The national increase in teenagers smoking e-cigarettes is upending Lexington high schools as well, with disciplinary incidents increasing and adults struggling to address the health concerns.
Betsy Rains, principal of Lexington’s Paul Laurence Dunbar High School, estimates that at least 1,000 of her students — half of the student body —are using e-cigarettes. At Lafayette High School, where the incidents of e-cig confiscations has tripled since last year, parent Jennifer McChord was so concerned that she approached Principal Bryne Jacobs about it.
Frederick Douglass High School Principal Lester Diaz, whose staff disciplines students three to four times per month for vaping, said a video production class in the schools’ IT Academy created infomercials for teachers to help them identify vaping materials.
Those working on these efforts welcomed the recent news that Juul, an e-cigarette manufacturer, was suspending sales of most of its flavored e-cigarette pods, and that U.S. Food and Drug Administration is requiring that flavored e-cigs be sold only in age-restricted locations and if sold on-line, under heightened age verification.
Digital Access For Only $0.99
For the most comprehensive local coverage, subscribe today.
Some Lexington principals say that while vaping has been praised for helping adults curb their nicotine addiction, it has increased addiction among their students.
Diaz said vaping has hit his campus with an impact similar to what occurred when teens started using social media and Lexington parents, teachers, and administrators have to adapt and come together to confront it.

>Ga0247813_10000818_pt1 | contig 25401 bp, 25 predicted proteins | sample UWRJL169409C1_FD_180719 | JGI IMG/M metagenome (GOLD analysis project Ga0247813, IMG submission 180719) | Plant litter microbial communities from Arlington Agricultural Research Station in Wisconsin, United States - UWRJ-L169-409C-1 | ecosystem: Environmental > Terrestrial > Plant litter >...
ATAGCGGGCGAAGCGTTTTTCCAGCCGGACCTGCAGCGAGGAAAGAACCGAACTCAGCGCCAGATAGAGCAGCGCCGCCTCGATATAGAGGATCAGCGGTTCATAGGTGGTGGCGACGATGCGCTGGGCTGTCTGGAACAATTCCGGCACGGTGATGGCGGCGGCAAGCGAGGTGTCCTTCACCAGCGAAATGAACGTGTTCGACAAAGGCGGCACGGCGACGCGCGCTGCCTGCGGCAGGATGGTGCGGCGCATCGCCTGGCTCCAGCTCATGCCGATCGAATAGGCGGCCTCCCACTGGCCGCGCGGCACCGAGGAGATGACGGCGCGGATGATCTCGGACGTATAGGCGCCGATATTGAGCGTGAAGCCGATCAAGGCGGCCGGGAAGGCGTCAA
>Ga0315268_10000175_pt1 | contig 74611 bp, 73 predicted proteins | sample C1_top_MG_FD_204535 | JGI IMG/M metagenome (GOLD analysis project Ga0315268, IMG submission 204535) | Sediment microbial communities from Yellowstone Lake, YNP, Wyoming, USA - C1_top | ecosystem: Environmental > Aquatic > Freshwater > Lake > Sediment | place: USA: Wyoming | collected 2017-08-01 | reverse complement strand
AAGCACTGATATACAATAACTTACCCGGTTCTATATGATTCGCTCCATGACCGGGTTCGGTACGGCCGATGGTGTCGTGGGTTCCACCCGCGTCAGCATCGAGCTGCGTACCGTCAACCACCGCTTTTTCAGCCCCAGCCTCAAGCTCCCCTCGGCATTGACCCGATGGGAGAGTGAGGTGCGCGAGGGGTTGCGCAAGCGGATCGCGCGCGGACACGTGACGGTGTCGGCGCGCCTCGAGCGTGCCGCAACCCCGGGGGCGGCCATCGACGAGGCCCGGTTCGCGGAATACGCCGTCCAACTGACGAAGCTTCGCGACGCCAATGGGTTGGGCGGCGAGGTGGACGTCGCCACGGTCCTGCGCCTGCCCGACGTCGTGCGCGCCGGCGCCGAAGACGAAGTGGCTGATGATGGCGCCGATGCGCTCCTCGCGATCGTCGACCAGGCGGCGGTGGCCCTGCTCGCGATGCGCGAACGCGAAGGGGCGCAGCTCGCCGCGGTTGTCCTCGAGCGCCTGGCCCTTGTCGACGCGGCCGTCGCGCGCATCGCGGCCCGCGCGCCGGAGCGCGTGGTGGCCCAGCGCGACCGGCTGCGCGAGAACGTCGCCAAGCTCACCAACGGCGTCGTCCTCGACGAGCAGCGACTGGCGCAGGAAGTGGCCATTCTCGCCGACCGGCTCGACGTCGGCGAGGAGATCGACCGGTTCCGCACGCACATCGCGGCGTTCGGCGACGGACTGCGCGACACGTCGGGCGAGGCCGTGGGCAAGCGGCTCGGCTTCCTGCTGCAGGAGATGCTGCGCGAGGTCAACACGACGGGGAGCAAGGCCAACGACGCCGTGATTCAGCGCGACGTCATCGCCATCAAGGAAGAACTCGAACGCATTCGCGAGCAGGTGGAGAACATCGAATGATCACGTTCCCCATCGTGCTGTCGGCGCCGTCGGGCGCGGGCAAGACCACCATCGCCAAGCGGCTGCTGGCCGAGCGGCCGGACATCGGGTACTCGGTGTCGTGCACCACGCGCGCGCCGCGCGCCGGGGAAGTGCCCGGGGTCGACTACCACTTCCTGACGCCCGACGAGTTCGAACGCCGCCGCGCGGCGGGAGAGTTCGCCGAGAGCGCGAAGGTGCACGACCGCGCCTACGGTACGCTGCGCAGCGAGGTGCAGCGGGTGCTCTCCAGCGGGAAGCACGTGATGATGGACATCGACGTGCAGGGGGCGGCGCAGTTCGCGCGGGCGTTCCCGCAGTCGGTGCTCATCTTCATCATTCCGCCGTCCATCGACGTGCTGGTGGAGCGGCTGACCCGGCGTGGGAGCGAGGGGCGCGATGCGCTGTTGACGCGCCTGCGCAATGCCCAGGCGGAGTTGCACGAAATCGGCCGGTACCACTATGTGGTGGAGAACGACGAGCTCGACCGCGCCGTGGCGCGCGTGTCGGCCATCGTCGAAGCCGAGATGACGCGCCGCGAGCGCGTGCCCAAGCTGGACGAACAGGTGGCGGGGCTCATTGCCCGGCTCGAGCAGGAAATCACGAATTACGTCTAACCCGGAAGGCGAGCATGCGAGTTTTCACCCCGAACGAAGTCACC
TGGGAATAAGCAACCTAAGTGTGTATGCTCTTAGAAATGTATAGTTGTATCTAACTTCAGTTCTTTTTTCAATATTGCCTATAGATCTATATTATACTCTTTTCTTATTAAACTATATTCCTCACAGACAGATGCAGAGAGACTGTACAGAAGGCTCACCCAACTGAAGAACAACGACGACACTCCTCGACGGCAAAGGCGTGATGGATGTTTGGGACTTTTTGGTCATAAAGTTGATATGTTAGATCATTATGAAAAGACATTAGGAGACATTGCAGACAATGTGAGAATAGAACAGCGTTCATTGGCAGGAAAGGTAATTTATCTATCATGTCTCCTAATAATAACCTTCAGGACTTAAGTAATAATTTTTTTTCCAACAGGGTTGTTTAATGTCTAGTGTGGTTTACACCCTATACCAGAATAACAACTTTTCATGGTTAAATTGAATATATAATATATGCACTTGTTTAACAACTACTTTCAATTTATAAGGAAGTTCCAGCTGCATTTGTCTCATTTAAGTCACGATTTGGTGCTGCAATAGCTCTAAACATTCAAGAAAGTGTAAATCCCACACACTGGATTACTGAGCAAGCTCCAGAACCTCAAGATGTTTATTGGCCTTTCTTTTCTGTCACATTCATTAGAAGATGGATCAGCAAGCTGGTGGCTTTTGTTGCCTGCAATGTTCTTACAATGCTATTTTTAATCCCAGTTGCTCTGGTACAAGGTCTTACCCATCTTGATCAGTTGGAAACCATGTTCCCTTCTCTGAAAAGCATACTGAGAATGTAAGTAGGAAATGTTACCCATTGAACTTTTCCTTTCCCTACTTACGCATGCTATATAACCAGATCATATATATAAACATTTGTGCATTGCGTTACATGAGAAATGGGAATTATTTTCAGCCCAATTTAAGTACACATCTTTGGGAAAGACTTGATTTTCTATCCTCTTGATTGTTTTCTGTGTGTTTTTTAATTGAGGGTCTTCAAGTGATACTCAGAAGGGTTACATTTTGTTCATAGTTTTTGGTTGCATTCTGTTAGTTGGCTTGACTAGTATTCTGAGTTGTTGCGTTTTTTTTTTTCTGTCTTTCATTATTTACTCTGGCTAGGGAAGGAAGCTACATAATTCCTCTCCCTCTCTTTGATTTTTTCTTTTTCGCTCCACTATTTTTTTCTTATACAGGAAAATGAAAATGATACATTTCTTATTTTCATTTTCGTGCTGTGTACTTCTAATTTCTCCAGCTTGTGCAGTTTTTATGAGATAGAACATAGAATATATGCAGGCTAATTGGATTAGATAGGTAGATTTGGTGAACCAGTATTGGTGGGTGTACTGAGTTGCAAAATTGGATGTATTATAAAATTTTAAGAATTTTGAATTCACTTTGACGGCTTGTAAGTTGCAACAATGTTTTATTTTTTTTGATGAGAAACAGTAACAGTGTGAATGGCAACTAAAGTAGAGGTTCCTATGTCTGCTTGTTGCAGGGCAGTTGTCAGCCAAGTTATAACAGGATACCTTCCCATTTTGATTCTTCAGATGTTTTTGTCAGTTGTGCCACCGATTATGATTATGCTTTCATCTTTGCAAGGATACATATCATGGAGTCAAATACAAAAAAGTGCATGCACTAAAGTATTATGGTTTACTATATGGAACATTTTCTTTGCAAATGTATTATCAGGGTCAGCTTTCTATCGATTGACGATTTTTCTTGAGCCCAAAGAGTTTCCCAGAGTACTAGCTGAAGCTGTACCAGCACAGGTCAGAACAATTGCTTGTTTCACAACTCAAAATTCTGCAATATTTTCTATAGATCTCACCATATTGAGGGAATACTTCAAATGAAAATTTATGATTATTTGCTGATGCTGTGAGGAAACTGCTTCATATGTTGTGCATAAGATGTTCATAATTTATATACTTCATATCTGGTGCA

“Students on campus, off-campus, at sporting events, in the neighborhood, they are experimenting with these things that could have lasting, potentially dangerous effects,” said Diaz, who has broached e-cig use at student and parent meetings.
The most popular product is Juulwhich looks like a USB flash drive and comes in popular flavors. E-cigs often don’t have an odor and therefore are often harder to detect on high school campuses than traditional cigarettes or marijuana.
Ben Chandler, president and CEO of the Foundation for a Healthy Kentucky expressed concern in a recent opinion piece that e-cig use will reverse progress made in Kentucky in reducing smoking and “related disease and death.”
According to the FDA, the number of U.S. high school students who reported being current e-cigarette users increased 78 percent between 2017 and 2018 to 3.05 million.
Rather than a punitive approach, Fayette County school district spokeswoman Lisa Deffendall said, the district’s goal is to work with families to get support for students.
That said, it’s illegal for minors to purchase or use e-cigarettes and other tobacco products in Kentucky. The use or possession of e-cigarettes is prohibited in the Fayette County student code of conduct, and is subject to the same disciplinary consequences as any other tobacco product.
The first approach includes confiscating the contraband and offering smoking cessation support, said Deffendall. Principals say they generally give students in-school suspension when they catch them. An out of school suspension is for more serious offenses, such as trafficking or repeated infractions, Deffendall said.